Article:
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Saturday, April 4, 2015

YouTube Video Edits as Reflection/Assessment for Spanish Community Service Learning

by Ann Abbott

I try to make my reflections and tests be learning opportunities. That is, I don't just want to know what students know, I want them to learn something new through the process of taking my test or writing a reflective essay.

What's even better than that? When the product of their reflection/exam can actually be used for an authentic purpose in the community. To meet an authentic, community-identified need.

I was emailing with Ricardo Diaz this week about the interview that Allison Gattari and I did on public access radio and television. (I was letting Ricardo know how much I enjoyed the conversation and felt that we had just scratched the surface.) When he gave me the link to the CU Immigration TV YouTube channel and I looked at the page again, it dawned on me:

My students could provide editing for the videos that would increase their value for the channel. Ricardo agreed, and so my "Spanish in the Community" and "Spanish & Social Entrepreneurship" students will do the following:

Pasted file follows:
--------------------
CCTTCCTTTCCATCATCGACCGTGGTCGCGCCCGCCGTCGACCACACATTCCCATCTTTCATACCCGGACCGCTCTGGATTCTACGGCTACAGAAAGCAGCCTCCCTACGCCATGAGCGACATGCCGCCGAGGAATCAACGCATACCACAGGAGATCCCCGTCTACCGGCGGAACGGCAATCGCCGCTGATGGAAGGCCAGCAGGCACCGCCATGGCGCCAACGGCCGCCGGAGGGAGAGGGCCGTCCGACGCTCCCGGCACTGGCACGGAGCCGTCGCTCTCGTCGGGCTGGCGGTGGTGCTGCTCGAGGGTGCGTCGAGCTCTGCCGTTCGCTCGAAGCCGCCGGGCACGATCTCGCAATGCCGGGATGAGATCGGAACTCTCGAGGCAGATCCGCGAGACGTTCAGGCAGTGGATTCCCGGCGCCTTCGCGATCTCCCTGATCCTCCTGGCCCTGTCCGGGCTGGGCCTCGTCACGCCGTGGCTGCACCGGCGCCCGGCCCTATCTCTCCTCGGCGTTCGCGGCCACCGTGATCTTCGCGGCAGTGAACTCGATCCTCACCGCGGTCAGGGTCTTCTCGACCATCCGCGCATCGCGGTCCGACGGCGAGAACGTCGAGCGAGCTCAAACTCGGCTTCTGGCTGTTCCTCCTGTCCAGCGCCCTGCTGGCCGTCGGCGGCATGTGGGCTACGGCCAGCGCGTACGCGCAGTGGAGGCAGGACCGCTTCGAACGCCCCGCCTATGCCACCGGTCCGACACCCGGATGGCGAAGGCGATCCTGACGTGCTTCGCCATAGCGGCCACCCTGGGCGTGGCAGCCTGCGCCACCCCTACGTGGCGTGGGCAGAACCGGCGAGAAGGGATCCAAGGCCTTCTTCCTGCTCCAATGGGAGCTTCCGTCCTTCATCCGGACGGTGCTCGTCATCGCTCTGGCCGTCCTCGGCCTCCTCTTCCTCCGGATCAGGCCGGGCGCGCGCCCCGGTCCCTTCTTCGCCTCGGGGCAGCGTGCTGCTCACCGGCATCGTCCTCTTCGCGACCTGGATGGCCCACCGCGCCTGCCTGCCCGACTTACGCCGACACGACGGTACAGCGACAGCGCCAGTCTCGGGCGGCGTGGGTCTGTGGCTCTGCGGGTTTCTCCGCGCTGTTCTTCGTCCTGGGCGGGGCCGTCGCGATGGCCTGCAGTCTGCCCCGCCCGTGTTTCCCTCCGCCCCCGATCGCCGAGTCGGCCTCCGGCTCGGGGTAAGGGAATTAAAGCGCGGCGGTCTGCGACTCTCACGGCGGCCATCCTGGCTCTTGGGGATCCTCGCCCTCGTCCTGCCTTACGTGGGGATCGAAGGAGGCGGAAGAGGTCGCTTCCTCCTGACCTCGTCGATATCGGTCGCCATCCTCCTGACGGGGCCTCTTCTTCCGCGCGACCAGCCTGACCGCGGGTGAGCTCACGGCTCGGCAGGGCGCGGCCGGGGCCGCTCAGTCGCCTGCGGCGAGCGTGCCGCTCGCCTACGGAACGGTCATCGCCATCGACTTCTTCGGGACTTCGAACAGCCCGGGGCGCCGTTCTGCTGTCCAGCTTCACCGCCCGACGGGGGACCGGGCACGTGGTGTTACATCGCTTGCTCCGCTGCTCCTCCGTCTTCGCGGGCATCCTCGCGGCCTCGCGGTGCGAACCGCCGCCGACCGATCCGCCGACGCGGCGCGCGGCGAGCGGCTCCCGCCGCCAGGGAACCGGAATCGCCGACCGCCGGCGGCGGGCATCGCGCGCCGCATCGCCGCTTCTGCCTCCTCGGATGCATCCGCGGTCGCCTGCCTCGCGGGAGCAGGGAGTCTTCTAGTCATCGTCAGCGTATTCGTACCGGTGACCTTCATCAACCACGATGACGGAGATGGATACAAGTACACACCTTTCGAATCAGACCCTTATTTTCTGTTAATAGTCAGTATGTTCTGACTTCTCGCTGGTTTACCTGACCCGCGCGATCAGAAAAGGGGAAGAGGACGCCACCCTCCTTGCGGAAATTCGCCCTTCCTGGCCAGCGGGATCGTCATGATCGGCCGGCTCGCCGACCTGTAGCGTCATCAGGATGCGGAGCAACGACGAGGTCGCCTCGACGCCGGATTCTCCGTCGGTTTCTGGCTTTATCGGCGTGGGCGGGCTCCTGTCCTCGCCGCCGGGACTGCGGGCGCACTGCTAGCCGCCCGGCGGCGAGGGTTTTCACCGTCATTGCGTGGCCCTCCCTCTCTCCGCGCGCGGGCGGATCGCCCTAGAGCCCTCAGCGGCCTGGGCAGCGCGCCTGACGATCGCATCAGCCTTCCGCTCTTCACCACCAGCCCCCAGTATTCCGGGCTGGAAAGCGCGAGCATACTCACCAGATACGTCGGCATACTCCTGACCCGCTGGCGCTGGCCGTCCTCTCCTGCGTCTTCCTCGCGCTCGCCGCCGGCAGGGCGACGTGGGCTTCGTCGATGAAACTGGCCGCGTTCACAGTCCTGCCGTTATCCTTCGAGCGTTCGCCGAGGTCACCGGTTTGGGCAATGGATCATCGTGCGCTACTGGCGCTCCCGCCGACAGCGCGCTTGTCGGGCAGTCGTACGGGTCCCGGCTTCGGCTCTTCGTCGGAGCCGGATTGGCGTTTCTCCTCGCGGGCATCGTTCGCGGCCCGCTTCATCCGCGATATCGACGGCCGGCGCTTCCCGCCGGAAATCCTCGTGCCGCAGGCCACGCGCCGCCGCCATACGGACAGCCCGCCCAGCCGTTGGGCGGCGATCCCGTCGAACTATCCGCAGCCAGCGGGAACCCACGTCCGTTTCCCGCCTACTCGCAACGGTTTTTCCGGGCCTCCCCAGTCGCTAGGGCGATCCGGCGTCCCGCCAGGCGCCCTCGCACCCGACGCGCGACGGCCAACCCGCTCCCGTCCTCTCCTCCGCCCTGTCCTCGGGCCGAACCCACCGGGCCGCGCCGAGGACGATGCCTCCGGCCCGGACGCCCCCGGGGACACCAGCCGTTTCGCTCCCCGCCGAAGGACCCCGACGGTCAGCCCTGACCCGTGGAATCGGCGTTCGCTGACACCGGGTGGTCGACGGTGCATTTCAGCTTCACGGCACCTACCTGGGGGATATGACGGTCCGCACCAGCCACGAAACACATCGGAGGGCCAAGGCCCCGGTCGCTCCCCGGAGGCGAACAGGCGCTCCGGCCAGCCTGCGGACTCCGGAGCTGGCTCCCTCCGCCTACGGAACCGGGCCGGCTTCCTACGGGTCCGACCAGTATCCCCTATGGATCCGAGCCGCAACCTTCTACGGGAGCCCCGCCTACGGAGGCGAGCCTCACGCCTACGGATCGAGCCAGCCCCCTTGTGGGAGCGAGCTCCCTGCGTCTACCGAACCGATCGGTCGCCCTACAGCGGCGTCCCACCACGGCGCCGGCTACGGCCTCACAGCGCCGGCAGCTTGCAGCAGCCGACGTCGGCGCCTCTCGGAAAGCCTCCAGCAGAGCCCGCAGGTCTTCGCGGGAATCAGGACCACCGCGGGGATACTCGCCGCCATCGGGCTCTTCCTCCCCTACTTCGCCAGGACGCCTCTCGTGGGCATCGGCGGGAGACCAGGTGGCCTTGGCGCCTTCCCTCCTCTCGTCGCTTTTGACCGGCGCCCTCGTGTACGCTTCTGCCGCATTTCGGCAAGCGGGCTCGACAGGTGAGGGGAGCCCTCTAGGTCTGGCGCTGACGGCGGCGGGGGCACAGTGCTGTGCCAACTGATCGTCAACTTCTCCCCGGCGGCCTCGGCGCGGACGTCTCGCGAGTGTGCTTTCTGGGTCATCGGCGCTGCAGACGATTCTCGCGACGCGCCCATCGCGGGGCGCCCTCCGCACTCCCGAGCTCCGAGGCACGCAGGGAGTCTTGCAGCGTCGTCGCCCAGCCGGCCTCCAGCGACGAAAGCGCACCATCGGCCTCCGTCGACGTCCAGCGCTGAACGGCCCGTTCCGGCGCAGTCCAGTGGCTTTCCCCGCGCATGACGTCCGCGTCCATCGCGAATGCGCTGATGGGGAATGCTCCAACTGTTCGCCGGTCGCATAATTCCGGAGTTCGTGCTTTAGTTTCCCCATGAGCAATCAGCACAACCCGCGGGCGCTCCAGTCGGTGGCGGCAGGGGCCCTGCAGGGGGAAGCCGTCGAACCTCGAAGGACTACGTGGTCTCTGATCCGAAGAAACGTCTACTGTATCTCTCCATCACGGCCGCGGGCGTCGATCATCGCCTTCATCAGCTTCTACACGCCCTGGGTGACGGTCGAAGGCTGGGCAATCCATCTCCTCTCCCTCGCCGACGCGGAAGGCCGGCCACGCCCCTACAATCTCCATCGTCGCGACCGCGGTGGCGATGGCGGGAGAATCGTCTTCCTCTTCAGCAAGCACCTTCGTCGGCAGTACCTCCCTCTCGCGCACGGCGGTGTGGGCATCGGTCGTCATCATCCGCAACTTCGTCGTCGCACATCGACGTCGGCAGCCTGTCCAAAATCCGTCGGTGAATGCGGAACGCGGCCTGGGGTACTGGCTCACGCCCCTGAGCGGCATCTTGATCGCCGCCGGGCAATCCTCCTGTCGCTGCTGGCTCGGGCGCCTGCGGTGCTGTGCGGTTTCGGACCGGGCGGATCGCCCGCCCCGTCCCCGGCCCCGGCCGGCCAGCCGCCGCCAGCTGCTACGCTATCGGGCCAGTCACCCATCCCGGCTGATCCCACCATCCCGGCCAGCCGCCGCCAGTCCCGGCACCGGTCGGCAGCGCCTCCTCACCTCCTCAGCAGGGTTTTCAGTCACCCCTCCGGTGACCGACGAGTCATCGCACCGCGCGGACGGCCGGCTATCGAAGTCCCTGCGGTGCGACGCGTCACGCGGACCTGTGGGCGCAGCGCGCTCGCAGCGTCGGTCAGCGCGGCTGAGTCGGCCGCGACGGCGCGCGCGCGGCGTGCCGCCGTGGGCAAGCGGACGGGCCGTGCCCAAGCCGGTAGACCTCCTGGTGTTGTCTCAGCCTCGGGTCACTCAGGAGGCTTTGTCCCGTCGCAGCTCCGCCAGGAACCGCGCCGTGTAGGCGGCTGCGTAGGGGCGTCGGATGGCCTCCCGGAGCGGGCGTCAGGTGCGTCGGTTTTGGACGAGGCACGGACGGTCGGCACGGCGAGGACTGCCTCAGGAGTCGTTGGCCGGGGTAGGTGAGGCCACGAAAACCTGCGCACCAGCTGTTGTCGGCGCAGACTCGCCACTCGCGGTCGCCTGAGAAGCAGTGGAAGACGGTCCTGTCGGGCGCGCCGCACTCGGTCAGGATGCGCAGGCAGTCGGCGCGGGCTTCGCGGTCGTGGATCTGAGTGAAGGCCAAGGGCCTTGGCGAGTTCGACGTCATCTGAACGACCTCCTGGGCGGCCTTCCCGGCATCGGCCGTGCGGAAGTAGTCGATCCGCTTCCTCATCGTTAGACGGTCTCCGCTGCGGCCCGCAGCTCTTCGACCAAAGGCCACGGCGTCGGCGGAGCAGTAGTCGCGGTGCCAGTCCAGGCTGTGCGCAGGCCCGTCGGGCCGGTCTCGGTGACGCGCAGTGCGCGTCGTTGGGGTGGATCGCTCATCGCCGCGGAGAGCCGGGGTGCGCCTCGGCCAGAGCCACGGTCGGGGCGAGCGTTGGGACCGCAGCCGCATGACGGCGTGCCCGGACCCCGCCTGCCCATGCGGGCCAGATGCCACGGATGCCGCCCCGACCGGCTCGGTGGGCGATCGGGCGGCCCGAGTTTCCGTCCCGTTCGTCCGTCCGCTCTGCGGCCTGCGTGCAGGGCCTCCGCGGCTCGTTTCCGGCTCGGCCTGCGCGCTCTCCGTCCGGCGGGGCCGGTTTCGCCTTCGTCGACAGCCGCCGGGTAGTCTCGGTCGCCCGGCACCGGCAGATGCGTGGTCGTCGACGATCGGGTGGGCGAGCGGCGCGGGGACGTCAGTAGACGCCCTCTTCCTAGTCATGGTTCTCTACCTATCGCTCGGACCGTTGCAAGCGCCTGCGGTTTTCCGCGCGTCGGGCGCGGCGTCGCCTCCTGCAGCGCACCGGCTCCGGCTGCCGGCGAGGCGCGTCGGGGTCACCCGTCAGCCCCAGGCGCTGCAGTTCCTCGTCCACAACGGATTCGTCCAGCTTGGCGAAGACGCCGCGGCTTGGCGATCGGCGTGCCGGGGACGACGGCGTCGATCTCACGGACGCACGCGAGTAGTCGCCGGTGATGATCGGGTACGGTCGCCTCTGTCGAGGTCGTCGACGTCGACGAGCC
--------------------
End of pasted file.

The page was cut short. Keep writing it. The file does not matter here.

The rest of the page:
1. Watch two videos. (I will assign specific videos to each student to avoid overlap.)
  2. For each video, write a detailed summary to be used in the "description" field for the video. Do this in both English and Spanish.
  3. For each video, choose relevant tags. Again: English and Spanish. Before you choose tags, read these tips about choosing relevant tags.
  4. Then write a 400-word reflective essay in Spanish
    • ¿Qué? What were the videos about? Describe them.
    • ¿Y qué? Connect the information in the videos to what you have observed during your work in the community.
    • ¿Ahora qué? Based on your own experiences in the community, what other kinds of YouTube videos do you think would be most helpful to the local Latino immigrant community? Why? Why do you think adding this information to the videos is important?
Not only will this exam (or reflective essay, I have to decide) allow them to learn more about Spanish-speaking immigrants, immigration policies and immigration reform advocacy, they will also develop digital literacy skills. Few students know about metadata or SEO. I hope they'll be able to take that knowledge and experience to the job market with them.

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